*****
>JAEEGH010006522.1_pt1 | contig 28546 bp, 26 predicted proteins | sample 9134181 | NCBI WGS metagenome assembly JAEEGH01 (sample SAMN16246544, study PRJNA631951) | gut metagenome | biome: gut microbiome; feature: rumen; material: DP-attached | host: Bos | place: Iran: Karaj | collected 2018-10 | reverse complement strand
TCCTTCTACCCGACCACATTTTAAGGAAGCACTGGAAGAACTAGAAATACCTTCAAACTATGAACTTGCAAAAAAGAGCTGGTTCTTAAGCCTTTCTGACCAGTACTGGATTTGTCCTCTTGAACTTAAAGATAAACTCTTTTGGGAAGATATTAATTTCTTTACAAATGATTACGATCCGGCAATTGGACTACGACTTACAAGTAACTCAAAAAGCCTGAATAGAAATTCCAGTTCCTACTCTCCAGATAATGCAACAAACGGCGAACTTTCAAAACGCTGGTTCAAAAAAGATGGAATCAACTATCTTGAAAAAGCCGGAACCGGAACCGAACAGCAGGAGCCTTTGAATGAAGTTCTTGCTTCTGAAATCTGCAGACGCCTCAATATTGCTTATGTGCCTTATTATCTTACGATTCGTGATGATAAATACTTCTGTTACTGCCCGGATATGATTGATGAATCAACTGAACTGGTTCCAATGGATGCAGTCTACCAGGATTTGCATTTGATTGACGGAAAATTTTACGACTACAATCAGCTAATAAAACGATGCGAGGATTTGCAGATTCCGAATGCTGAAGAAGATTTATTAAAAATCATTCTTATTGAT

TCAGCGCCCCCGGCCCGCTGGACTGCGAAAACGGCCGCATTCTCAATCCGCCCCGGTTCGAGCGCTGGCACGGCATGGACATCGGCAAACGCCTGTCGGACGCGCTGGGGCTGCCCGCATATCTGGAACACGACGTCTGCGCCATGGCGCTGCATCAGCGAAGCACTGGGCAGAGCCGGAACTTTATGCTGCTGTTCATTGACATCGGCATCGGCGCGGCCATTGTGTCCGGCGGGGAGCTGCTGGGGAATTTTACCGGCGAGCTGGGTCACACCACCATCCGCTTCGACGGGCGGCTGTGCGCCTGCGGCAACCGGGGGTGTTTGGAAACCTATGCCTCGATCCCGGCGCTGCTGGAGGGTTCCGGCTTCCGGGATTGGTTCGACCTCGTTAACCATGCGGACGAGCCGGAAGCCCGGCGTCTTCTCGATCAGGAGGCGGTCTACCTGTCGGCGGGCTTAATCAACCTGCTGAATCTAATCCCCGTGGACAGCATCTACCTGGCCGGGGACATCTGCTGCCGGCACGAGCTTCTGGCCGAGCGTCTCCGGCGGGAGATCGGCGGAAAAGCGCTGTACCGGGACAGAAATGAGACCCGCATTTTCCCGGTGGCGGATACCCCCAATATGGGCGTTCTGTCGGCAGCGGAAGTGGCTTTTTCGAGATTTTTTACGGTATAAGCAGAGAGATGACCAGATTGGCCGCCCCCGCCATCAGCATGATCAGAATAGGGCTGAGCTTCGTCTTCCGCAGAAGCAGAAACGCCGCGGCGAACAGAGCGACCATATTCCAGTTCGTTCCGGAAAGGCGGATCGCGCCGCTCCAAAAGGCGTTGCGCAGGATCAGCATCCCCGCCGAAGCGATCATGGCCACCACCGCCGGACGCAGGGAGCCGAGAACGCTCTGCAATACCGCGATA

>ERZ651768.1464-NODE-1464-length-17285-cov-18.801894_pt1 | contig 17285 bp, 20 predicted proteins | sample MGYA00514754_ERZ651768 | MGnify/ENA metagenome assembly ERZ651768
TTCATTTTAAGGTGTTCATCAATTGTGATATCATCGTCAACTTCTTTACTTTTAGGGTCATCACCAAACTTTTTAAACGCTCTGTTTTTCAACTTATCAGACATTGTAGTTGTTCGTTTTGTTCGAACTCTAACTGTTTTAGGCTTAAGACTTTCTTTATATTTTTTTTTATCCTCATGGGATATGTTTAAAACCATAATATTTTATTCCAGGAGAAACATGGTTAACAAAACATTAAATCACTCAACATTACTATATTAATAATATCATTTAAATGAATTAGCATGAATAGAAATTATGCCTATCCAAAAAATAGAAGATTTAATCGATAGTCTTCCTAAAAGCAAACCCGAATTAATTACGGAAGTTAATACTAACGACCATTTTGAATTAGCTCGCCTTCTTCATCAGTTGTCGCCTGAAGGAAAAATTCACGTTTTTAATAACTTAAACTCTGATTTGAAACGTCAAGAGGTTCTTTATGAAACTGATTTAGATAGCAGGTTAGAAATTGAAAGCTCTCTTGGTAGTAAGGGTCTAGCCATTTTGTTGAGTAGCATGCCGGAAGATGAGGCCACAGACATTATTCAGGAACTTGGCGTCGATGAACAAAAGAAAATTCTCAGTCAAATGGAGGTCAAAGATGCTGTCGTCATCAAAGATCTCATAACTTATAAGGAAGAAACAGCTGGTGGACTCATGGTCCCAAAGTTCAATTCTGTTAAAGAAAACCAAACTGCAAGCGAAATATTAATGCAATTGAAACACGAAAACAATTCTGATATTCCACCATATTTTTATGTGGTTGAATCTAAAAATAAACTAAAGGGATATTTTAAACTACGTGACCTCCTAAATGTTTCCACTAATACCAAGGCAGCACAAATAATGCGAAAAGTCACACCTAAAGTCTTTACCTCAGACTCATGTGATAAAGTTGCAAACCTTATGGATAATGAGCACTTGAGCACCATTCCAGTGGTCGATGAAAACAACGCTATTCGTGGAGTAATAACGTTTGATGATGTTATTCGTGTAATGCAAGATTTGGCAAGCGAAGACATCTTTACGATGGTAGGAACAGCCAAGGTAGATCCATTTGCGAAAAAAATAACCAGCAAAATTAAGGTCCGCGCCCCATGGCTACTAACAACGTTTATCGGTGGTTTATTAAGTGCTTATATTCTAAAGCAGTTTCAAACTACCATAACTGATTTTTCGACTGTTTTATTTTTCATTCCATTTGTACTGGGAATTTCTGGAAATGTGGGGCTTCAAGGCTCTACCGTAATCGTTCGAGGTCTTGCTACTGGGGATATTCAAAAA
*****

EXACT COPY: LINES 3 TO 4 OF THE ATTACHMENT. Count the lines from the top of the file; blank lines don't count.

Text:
TCAGCGCCCCCGGCCCGCTGGACTGCGAAAACGGCCGCATTCTCAATCCGCCCCGGTTCGAGCGCTGGCACGGCATGGACATCGGCAAACGCCTGTCGGACGCGCTGGGGCTGCCCGCATATCTGGAACACGACGTCTGCGCCATGGCGCTGCATCAGCGAAGCACTGGGCAGAGCCGGAACTTTATGCTGCTGTTCATTGACATCGGCATCGGCGCGGCCATTGTGTCCGGCGGGGAGCTGCTGGGGAATTTTACCGGCGAGCTGGGTCACACCACCATCCGCTTCGACGGGCGGCTGTGCGCCTGCGGCAACCGGGGGTGTTTGGAAACCTATGCCTCGATCCCGGCGCTGCTGGAGGGTTCCGGCTTCCGGGATTGGTTCGACCTCGTTAACCATGCGGACGAGCCGGAAGCCCGGCGTCTTCTCGATCAGGAGGCGGTCTACCTGTCGGCGGGCTTAATCAACCTGCTGAATCTAATCCCCGTGGACAGCATCTACCTGGCCGGGGACATCTGCTGCCGGCACGAGCTTCTGGCCGAGCGTCTCCGGCGGGAGATCGGCGGAAAAGCGCTGTACCGGGACAGAAATGAGACCCGCATTTTCCCGGTGGCGGATACCCCCAATATGGGCGTTCTGTCGGCAGCGGAAGTGGCTTTTTCGAGATTTTTTACGGTATAAGCAGAGAGATGACCAGATTGGCCGCCCCCGCCATCAGCATGATCAGAATAGGGCTGAGCTTCGTCTTCCGCAGAAGCAGAAACGCCGCGGCGAACAGAGCGACCATATTCCAGTTCGTTCCGGAAAGGCGGATCGCGCCGCTCCAAAAGGCGTTGCGCAGGATCAGCATCCCCGCCGAAGCGATCATGGCCACCACCGCCGGACGCAGGGAGCCGAGAACGCTCTGCAATACCGCGATA

>ERZ651768.1464-NODE-1464-length-17285-cov-18.801894_pt1 | contig 17285 bp, 20 predicted proteins | sample MGYA00514754_ERZ651768 | MGnify/ENA metagenome assembly ERZ651768